Five students traveled to the Clearfork Valley of Tennessee to live and learn at the Clearfork Community Institute as part the course LBAR 3910: Practicum in Liberal Arts. Zoe Davis, Gabrielle Lamplugh, Lindsay Steelman, Donna Tosh, and Taryn Wilson share a desire for adventure and an openness for experiencing rural life in former coal-mining communities that stretch along the border of East Tennessee and Kentucky.
By Dr. Mark Wilson, Director of Civic Learning Initiatives and van driver
Today we ventured to Cumberland Gap National Historical Park near Middlesboro, Kentucky. Cumberland Gap was the first gateway to the west, and most historic images depict Daniel Boone’s famous passage in the late 19th century. The park’s visitor has an impressive museum and crafts store, and the friendliest staff anywhere. Lucas Wilder, who remembered our group from Auburn last year—in a good way—gave us an informative tour covering everything including geology, ecology, history, and classic tour guide jokes and riddles. Lucas is completing a master’s degree in history on the topic of Cumberland Gap and the role of the Appalachian mountains in the Civil War.
Cap Gave is one of the few nationally protected caves that allows public tours, and the two-hour tour is worth much more than the meager admission price. A brown bat heading out for dinner greeted us at the cave entrance. We saw most of his friends inside the cave, always on the lookout for the fluttering of wings. Unlike privately owned or commercially owned cave that are open for tours, this cave has no interior lights to protect the cave’s ecosystem. So each visitor is handed a flash light and instructions: watch your head; don’t shine light directly on bats, salamanders or cave crickets, and don’t take pictures while walking.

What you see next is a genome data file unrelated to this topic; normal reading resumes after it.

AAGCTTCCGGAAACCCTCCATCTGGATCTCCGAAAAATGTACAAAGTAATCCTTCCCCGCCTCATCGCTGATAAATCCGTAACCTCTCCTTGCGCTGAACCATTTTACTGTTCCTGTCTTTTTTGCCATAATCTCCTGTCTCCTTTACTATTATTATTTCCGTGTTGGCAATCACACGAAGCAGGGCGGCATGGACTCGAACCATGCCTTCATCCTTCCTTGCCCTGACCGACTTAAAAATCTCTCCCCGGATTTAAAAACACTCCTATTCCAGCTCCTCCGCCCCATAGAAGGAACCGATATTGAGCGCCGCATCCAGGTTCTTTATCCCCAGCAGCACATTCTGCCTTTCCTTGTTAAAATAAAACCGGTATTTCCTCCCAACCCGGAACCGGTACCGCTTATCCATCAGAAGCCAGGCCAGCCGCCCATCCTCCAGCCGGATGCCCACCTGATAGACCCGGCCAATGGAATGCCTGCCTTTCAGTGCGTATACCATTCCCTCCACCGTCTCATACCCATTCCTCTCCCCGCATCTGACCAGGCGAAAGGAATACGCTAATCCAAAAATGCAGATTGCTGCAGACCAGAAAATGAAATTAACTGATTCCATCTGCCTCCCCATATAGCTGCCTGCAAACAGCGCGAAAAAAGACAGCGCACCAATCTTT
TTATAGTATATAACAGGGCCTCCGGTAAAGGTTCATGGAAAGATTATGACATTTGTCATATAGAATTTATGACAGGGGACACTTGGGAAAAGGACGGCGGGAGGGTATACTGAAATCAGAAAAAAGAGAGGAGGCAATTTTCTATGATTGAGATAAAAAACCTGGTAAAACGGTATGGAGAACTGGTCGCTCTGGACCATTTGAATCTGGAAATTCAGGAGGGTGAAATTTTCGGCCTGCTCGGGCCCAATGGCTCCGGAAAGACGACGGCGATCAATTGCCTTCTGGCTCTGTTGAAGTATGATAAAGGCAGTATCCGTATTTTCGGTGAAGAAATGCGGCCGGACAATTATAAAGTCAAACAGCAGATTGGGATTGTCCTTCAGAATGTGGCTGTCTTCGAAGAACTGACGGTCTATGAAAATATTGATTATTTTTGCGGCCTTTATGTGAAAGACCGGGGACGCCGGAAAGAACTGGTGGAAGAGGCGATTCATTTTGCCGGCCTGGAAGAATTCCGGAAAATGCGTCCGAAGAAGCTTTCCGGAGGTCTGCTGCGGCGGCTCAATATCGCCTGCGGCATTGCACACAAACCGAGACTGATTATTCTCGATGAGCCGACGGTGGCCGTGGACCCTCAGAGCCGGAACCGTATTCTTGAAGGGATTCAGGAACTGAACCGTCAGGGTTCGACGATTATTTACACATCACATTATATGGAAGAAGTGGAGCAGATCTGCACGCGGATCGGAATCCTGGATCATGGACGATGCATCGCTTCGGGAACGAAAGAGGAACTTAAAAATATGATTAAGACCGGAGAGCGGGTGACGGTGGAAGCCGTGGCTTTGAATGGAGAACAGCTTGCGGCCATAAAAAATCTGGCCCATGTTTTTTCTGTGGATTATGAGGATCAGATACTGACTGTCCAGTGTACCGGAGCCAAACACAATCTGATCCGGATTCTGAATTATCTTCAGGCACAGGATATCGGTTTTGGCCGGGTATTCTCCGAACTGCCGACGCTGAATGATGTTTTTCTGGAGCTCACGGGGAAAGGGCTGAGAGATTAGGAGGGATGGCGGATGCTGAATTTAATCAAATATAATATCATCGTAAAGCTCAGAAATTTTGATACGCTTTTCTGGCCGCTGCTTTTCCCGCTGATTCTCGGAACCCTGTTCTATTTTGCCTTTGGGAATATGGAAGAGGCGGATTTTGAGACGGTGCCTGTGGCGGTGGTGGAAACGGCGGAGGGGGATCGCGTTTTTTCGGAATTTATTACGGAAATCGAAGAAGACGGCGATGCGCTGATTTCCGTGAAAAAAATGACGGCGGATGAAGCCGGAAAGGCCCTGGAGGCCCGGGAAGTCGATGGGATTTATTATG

We also walked around Middlesboro, Kentucky for a while and enjoyed lunch at the Bell County Historical Society and Museum. The Museum resides in the original Carnegie Library, and it has several exhibits featuring all aspects of Middlesboro history, including the pre-history related to the town being created inside of meteor crater. The town was founded by Arthur Alexander, who discovered the massive coal and iron ore deposits and successfully secured the investment of the American Association on England to finance the purchase of massive landholdings in Kentucky and Tennessee. The rest of our week in Eagan and Clairfield, TN is in part discovering and experiencing the legacy of colonialism, absentee landlords, and the extraction of the natural resources to build industrial America with little or no concern for the consequences on the people, forests, and mountains of Appalachia.